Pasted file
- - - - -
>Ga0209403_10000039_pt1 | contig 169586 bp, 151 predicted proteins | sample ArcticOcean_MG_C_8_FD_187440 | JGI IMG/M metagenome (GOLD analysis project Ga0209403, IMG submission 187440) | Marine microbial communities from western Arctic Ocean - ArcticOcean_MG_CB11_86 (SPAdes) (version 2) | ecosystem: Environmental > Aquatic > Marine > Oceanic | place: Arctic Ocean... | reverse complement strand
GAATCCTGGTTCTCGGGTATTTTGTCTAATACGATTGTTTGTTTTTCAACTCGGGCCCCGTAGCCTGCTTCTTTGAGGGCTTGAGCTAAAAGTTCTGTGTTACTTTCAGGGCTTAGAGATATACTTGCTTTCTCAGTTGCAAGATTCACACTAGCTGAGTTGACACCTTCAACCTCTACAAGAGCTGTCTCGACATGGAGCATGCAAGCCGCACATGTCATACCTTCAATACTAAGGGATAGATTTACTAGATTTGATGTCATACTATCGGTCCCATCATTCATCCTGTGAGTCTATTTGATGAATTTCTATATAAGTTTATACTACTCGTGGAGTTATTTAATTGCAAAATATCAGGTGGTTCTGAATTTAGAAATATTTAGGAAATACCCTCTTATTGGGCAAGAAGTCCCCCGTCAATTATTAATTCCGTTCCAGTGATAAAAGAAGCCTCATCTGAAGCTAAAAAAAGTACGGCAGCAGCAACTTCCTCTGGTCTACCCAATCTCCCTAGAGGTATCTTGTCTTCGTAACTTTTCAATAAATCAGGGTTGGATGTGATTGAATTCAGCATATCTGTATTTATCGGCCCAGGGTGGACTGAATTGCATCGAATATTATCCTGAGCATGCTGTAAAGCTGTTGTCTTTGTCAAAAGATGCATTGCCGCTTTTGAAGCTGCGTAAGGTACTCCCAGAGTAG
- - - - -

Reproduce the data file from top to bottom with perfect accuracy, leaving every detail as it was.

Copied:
>Ga0209403_10000039_pt1 | contig 169586 bp, 151 predicted proteins | sample ArcticOcean_MG_C_8_FD_187440 | JGI IMG/M metagenome (GOLD analysis project Ga0209403, IMG submission 187440) | Marine microbial communities from western Arctic Ocean - ArcticOcean_MG_CB11_86 (SPAdes) (version 2) | ecosystem: Environmental > Aquatic > Marine > Oceanic | place: Arctic Ocean... | reverse complement strand
GAATCCTGGTTCTCGGGTATTTTGTCTAATACGATTGTTTGTTTTTCAACTCGGGCCCCGTAGCCTGCTTCTTTGAGGGCTTGAGCTAAAAGTTCTGTGTTACTTTCAGGGCTTAGAGATATACTTGCTTTCTCAGTTGCAAGATTCACACTAGCTGAGTTGACACCTTCAACCTCTACAAGAGCTGTCTCGACATGGAGCATGCAAGCCGCACATGTCATACCTTCAATACTAAGGGATAGATTTACTAGATTTGATGTCATACTATCGGTCCCATCATTCATCCTGTGAGTCTATTTGATGAATTTCTATATAAGTTTATACTACTCGTGGAGTTATTTAATTGCAAAATATCAGGTGGTTCTGAATTTAGAAATATTTAGGAAATACCCTCTTATTGGGCAAGAAGTCCCCCGTCAATTATTAATTCCGTTCCAGTGATAAAAGAAGCCTCATCTGAAGCTAAAAAAAGTACGGCAGCAGCAACTTCCTCTGGTCTACCCAATCTCCCTAGAGGTATCTTGTCTTCGTAACTTTTCAATAAATCAGGGTTGGATGTGATTGAATTCAGCATATCTGTATTTATCGGCCCAGGGTGGACTGAATTGCATCGAATATTATCCTGAGCATGCTGTAAAGCTGTTGTCTTTGTCAAAAGATGCATTGCCGCTTTTGAAGCTGCGTAAGGTACTCCCAGAGTAG